Since math is abstract, we literally could create millions of things in our math world. If we didn’t have sets, we would be managing these million things separately. What an overwhelming task! Using sets makes our math world much easier to manage. So, when you think of a math set, don’t think of it as another boring math thing. Rather, think of sets as a wonderful tool that brings order to our math world. Sets are our math foundation that allow us to walk, run, and play with math without fear of not having solid footing. Let’s consider an example of how we use sets with something so common we forget they are there: numbers.

Where do numbers begin? Math people care not only about organizing life but solving its problems as well. If you have 3 cats and you get 2 more cats, how many cats do you now have? We could picture a set of 3 cats and a set of 2 cats and bring them into one set of 5 cats.

## System

Yes, math can solve your cat problem and your dog problem. But we want to go about it efficiently. Math hates one-offs. We don’t want to just solve your dog-cat-hamster problem; we also want to solve your finance problem. Thus, rather than thinking 3 cats and 2 cats, we decide to invent this number 3 and this number 2. Now we can solve your problem when you take 3 of one set and add it to 2 of another set, and we boldly declare that you have 5 in a set. As a result, numbers become part of sets, and what we do with numbers, like addition, are verbs acting on sets. Addition doesn’t feel like an action because it is abstract. But addition is an action of the abstract. Abstracting something such as cats into a number is a big thing. It’s a large mental step but one which we’re used to by now. It is a big step children must overcome. The fact that you understand this abstraction indicates your ability to do math.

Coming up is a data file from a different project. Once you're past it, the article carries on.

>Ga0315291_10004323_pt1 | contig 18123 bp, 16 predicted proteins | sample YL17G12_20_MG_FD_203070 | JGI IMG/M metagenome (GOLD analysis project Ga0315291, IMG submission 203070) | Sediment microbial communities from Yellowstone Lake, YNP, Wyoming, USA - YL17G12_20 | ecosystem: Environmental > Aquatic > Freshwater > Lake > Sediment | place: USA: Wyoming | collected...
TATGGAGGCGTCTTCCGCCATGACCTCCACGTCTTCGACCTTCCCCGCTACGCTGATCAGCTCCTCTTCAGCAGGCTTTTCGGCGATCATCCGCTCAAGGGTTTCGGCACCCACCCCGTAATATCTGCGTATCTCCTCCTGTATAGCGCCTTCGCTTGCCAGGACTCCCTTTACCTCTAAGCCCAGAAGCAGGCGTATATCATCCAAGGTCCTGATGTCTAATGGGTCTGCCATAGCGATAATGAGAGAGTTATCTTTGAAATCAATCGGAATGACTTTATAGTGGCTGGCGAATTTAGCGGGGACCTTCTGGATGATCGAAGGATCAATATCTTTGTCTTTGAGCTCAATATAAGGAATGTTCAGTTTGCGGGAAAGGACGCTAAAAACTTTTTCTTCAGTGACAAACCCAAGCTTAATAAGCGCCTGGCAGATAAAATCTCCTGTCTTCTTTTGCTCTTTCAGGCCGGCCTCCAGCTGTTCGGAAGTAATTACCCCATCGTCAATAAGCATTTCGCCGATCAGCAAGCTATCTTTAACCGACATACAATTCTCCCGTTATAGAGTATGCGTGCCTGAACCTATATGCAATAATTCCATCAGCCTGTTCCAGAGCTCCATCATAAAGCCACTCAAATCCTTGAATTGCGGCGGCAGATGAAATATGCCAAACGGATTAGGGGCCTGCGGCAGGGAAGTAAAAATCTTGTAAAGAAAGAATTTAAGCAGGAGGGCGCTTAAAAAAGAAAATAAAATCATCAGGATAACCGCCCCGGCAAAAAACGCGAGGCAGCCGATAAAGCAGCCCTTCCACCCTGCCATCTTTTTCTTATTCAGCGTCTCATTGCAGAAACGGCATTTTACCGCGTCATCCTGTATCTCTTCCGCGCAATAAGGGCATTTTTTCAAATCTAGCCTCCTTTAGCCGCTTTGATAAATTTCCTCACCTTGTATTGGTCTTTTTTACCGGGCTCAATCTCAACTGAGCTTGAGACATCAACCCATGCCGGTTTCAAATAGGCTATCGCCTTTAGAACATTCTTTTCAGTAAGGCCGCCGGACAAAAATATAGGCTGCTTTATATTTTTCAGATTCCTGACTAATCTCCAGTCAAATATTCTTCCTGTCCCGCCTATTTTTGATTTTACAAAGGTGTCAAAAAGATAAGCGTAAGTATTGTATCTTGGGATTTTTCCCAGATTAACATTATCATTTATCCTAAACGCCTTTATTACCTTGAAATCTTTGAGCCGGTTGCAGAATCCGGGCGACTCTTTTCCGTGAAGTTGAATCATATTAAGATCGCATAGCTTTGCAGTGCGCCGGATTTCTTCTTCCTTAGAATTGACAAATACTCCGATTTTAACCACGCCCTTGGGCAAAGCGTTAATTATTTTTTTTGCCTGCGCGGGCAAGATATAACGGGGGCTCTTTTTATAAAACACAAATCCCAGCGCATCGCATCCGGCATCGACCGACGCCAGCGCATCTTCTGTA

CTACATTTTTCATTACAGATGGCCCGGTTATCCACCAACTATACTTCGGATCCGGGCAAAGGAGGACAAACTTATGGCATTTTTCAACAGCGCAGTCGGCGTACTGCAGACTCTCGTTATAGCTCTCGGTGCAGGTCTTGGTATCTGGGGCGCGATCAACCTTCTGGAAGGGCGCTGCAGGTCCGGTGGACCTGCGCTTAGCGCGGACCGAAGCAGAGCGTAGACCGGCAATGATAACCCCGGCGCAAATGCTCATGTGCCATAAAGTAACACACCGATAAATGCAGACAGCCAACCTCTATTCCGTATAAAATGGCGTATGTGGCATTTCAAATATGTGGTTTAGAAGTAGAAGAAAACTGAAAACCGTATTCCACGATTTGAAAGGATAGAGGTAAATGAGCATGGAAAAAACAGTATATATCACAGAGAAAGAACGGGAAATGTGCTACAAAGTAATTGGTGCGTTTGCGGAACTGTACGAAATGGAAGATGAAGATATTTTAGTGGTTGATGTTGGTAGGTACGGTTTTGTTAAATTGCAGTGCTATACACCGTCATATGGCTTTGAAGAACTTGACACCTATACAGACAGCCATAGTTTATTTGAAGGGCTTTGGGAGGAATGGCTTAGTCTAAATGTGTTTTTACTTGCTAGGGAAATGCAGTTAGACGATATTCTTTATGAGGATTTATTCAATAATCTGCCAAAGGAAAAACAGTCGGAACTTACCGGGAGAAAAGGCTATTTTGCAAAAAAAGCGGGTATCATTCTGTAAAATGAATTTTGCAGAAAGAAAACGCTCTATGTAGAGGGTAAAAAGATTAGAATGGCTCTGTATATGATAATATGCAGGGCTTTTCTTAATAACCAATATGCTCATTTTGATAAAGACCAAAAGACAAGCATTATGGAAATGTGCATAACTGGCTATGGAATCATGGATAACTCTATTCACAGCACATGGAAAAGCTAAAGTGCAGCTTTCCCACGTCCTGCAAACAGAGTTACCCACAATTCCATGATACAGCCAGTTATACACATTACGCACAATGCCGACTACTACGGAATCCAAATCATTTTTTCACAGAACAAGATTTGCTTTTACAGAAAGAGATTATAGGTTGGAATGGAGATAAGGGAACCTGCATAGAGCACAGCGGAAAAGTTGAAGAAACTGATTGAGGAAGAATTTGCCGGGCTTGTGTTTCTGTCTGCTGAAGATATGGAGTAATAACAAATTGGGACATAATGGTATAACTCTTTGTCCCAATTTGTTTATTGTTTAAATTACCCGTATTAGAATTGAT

Sets are the way we put math things in their proper place. It’s like cleaning house after the company leaves. When things are out of place, we find it worth the time to put things in place. It brings order to our lives. Sets are a lot like that. They bring order. Do sets have to follow rules? Sure. But these are the rules that we define for the set. You are free to create your own set by creating your own rules. Now, we are blessed because some smart people before us have given a lot of thought into how to create sets that make the most sense for all of us. So we benefit by learning about these sets and these rules and understanding how they work. These sets are like systems that have been proven over the test of time to work. We all recognize the benefit of a good system. It saves us time from making one-off decisions. The power and benefit of sets others have created is that we all agree about them. Someone created the set of positive integers. What a wonderful gift to us! The power of this set is we all agree on what it means. If you think about it, how many things in life do we have more agreement on than the set of positive integers? How many ideas survive differences in culture and time? Math has that amazing property. It all starts with some basic sets that have stood the test of time.

Math is this repeated process of working with sets, abstracting concepts, and organizing and doing things with them. There sure is a lot of action happening in this abstract world of math.